Tyler VanderWeele, of the Departments of Epidemiology and Biostatistics at Harvard T.H. Chan School of Public Health, will present:
“Simplifying and Unifying Sensitivity Analysis”
Abstract: Potential biases often threaten conclusions in observational research in both the biomedical and social sciences. Because of this, it is important to examine the robustness of results to potential violations in the assumptions made. Sensitivity analysis provides a set of tools to examine the relative sensitivity or robustness to biases such as unmeasured confounding, measurement error, and selection bias. Unfortunately, these tools are not often used in practice. One of the impediments to the routine use of these techniques has been the complexity of their implementation, interpretation, and reporting. A relatively new metric, the E-value, provides a straightforward way to evaluate, report, and interpret the sensitivity of conclusions to potential unmeasured confounding. In many contexts, the E-value is a relatively conservative metric and its uses and limitations must be properly understood, and often a more extensive sensitivity analysis will be desired. The E-value approach, however, leaves researchers without an excuse for not performing at least a simple sensitivity analysis. Similar straightforward approaches are now also available for measurement error and selection bias, along with others covering all three of these biases simultaneously. More routine use of these techniques would help with the evaluation of evidence for causality throughout the biomedical and social sciences.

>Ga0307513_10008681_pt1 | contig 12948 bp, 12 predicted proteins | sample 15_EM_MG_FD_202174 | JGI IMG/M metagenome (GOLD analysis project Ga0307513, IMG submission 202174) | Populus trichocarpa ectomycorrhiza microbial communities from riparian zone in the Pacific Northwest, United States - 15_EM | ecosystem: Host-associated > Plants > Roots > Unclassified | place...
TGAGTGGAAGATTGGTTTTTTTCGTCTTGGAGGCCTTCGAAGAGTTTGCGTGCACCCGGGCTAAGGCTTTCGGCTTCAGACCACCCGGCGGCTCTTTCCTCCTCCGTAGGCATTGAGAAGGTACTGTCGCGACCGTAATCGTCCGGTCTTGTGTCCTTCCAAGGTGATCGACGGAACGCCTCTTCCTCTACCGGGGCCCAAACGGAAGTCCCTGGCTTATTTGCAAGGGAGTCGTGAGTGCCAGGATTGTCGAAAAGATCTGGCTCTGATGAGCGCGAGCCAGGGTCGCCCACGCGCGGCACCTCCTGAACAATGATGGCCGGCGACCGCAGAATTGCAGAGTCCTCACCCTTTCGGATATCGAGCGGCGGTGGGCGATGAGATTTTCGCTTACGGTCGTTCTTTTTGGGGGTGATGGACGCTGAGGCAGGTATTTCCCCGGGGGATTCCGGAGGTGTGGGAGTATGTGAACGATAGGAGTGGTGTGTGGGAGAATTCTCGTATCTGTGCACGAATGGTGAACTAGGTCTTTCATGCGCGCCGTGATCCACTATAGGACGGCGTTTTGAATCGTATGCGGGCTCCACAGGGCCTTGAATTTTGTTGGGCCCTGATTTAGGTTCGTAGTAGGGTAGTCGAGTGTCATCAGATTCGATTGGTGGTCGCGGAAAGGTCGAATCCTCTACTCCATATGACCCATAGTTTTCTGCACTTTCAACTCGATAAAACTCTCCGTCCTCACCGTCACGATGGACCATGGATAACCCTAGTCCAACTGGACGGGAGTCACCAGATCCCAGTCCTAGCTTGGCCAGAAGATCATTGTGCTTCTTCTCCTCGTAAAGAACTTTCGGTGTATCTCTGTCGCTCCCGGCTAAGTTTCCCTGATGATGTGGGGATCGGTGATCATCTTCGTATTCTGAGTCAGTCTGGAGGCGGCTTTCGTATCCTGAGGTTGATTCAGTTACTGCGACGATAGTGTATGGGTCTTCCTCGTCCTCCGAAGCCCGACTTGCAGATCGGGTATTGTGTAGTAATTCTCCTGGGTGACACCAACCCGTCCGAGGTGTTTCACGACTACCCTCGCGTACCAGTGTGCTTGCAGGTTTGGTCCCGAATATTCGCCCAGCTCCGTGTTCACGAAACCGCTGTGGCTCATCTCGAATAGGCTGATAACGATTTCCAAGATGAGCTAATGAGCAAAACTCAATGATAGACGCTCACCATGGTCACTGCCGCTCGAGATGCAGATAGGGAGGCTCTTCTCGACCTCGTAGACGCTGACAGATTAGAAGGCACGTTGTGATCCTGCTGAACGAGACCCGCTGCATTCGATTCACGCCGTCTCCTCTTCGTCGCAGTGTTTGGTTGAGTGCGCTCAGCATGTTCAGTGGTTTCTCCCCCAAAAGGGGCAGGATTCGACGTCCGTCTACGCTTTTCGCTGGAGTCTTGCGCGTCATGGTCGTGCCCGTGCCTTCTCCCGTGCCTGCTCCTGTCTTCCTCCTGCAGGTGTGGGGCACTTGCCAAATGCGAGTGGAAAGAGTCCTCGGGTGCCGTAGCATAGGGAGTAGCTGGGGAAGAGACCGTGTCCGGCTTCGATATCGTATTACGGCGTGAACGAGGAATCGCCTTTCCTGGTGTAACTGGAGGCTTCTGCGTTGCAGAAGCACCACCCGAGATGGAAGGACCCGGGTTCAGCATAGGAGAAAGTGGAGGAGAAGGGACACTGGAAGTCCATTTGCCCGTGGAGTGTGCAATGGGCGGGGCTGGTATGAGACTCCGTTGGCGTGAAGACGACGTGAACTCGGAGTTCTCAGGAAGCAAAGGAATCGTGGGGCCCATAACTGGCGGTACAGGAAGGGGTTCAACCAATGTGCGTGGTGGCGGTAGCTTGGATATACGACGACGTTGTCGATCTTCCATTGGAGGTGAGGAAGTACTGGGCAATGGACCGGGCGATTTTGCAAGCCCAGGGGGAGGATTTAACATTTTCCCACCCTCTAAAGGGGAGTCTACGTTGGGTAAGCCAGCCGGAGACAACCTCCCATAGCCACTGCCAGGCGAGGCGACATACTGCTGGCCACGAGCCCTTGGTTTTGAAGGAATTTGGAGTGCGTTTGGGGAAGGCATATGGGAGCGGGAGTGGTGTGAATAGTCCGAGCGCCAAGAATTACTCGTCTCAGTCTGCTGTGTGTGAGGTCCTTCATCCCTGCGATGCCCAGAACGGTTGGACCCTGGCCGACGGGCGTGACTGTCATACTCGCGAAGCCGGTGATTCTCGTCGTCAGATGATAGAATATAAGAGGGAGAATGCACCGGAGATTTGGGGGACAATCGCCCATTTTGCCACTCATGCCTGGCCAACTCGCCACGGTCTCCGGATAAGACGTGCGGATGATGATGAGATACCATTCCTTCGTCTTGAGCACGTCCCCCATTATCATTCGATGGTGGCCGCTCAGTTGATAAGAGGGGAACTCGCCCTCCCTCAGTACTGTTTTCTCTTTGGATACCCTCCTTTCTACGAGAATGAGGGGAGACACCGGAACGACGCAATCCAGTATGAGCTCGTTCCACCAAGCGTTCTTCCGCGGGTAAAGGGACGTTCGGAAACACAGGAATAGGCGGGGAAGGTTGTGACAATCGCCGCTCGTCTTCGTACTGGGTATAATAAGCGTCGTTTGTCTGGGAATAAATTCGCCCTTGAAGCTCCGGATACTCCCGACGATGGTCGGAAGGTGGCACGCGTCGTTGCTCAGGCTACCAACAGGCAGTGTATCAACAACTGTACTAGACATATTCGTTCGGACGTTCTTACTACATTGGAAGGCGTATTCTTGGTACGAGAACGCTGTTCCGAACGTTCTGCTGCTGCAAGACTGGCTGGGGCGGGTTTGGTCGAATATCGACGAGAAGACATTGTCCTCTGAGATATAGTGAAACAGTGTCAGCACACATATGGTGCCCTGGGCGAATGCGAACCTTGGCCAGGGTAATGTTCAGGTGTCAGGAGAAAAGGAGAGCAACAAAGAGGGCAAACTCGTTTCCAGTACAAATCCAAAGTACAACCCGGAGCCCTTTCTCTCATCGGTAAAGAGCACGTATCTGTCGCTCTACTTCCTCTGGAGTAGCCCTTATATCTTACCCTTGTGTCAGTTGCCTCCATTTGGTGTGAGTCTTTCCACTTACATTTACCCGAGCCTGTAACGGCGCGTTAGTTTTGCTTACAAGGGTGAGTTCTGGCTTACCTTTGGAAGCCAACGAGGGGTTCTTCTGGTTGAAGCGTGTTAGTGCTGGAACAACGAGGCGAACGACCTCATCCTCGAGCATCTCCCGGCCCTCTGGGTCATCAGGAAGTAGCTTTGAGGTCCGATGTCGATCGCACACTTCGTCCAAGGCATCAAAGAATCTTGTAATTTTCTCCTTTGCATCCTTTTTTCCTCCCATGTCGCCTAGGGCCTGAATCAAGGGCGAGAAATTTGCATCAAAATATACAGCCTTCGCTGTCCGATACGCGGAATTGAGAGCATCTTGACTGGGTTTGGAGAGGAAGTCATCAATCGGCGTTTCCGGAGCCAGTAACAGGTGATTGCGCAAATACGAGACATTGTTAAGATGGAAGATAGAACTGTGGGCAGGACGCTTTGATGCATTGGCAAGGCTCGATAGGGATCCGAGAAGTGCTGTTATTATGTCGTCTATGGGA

All are Welcome.